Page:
Hello, my name is Noah and I am very new to real estate and BP. I am apologizing in advance for this cluster of a mess of questions. First question is what are the best colleges that offer either a major in finance and minor in real estate or a major in both and which is more beneficial when It comes to being a real estate developer(What I want to do) . I always see Wharton being at the top of finance, real estate, etc. in posts and I read that to get in to Wharton you obviously need great grades (which I have) and something like great diversity or something and write a compelling essay on why you should be at Wharton(it's obviously harder than I made it sound), after Highs school I plan on enlisting in the Army for about 6 years, I'm an eagle scout and I am related to a founding father, other than that I dont have much more to put for the "Diversity/Culture section" Back to degrees the reason I don't want to get just a real estate degree is I would like something to fall back on in financing or something similar to real estate developing if the risk in real estate gets too high for me. I also heard of people doing construction management and finance for degrees or construction management and real estate too. I guess the overall question is which is the best for real estate development plus a back up job in financing or banking or construction management. I would also like to know people's thoughts on being a multi unit franchisee to fund real estate projects. Sorry for my poor writing I've never posted a discussion or anything of the sort. Thank you for all future answers. I couldn't decide whether to put this in starting out or real estate developing sorry if I chose wrong one.
Hi @Noah Wolcott . What a great questions you have posed. I knew I was always going to get into real estate (it's just a part of my family), so for me, getting a construction management degree was the natural choice. I love the built environments, so my other idea was architecture, but I didn't want to spend long hours in the design studio. I went to Cal Poly, San Luis Obispo, and then graduated from the University of Washington with a BS in Construction Management.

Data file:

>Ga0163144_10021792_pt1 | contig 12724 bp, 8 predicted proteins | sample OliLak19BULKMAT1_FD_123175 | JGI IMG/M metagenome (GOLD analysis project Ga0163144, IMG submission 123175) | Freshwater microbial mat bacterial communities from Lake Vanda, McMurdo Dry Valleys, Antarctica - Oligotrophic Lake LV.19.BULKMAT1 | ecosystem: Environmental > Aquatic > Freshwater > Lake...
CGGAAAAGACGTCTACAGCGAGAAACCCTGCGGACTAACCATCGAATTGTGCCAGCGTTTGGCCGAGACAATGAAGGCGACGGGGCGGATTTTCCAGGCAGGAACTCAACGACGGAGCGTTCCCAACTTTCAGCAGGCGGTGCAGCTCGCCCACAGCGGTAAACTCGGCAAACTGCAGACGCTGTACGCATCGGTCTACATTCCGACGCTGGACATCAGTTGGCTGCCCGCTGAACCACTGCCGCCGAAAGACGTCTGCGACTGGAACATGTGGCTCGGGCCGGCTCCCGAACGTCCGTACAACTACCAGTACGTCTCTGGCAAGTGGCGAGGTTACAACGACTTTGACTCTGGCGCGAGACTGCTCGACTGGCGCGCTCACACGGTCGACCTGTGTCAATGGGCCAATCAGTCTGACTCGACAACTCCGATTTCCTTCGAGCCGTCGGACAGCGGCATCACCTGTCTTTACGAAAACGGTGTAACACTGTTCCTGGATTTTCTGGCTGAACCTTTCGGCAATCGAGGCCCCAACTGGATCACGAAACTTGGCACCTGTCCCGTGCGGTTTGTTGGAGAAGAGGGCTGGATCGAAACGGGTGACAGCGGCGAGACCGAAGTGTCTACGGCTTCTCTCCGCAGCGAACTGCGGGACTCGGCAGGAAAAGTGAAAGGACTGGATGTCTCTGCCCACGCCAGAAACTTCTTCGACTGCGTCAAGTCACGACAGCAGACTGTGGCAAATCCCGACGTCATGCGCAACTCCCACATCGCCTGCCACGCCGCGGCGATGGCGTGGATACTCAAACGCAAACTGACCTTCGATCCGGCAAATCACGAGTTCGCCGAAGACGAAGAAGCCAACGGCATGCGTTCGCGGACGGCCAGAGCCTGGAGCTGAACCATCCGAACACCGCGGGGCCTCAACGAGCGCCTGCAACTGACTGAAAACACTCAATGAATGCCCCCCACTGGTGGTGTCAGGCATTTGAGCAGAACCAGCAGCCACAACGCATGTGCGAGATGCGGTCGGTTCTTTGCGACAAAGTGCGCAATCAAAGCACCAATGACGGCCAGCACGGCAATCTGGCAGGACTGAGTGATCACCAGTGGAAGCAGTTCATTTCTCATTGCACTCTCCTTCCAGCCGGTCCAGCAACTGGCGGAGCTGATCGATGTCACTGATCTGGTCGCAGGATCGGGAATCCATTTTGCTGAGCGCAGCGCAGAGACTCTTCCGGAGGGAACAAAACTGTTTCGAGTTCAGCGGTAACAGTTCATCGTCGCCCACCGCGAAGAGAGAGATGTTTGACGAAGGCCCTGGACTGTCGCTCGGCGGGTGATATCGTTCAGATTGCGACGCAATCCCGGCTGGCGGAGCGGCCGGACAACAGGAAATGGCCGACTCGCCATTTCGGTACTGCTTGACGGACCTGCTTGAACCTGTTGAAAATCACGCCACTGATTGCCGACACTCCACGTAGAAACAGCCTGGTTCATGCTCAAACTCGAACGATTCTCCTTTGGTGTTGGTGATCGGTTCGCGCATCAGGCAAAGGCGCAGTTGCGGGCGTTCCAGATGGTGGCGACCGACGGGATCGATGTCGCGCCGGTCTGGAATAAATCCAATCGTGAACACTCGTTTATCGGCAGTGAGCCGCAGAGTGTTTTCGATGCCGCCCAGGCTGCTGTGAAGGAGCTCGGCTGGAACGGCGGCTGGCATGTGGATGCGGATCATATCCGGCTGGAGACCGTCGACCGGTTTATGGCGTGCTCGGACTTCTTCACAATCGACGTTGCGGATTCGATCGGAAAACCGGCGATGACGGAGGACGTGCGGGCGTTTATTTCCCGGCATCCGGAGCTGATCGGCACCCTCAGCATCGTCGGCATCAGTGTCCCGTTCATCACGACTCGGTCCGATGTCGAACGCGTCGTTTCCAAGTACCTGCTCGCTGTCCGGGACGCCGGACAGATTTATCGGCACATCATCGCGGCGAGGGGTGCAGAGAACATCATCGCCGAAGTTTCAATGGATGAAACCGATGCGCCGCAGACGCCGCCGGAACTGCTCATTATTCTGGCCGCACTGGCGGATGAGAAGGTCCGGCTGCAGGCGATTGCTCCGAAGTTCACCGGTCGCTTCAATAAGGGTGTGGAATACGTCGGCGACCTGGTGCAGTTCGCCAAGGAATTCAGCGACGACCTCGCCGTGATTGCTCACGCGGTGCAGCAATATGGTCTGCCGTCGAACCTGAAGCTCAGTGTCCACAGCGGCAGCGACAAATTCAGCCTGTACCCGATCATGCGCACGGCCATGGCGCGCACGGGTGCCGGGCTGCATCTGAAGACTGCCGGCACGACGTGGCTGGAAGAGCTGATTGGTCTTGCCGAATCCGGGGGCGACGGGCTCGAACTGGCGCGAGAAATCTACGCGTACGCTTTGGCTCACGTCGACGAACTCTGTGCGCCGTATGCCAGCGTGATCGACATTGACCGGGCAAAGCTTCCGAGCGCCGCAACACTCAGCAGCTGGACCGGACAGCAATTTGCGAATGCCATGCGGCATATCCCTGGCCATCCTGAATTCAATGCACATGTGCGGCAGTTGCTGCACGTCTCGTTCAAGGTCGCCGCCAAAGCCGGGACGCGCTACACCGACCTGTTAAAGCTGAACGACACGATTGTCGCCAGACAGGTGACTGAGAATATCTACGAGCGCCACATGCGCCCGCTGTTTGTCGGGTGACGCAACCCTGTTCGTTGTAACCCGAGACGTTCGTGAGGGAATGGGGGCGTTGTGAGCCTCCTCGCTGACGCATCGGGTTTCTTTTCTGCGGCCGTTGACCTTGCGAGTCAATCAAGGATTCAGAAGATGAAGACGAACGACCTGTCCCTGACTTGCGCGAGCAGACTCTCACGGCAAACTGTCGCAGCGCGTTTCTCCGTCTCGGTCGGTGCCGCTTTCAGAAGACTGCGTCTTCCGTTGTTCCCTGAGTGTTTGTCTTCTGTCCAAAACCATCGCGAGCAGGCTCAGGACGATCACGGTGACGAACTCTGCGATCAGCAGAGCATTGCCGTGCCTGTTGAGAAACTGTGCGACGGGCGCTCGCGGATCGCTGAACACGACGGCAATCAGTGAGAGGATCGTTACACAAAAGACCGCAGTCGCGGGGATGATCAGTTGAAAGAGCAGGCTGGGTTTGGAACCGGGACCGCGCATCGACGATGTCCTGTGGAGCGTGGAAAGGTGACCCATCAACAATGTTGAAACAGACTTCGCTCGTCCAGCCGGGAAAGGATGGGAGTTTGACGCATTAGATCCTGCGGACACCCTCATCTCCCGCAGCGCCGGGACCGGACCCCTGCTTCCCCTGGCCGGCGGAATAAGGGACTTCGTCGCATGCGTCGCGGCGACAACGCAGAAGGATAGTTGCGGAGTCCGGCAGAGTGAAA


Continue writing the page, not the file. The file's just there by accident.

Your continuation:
The degree was a fantastic learning experience. It's a specialized business degree, very practical in studies, and all directly related to my career in commercial project management for a general contractor. I also apply my skills to residential rehabs, rental management, and all areas of real estate. I highly recommend the construction management degree for anyone looking to get into real estate. I know many people in my program that went on directly to be licensed brokers. Also, with construction project management being a good paying field, students are able to get well paid internships while in school. Look into Construction Management degrees, there are lots in California and on the west coast, and let me know if you have more questions. Best to you.
As Julie pointed out, Construction Management is a great option if you want to get your foot into the built environment. I'm actually working in the architecture industry and have been so fascinated with the whole concept of architect/developer that I've started studying for my brokers license. I feel like the architectural experience coupled with the understanding of the buying/selling process would prove to be useful if I ever decide to transition into development full time. I also know several individuals who started out as architects and went on to get their MBA's before transitioning into a development company. As a result their knowledge in design application and business proved to be very useful.
Regarding schooling, don't hesitate to do your research, visit the campuses, and get to know the professors. There are a lot of great schools out there and not all of them are classified as Ivy League. At the end of the day it really just comes down to where you feel most comfortable, the selection of classes that are being offered, and what opportunities are there for making lasting connections/relationships.
Thank you in advance for your service.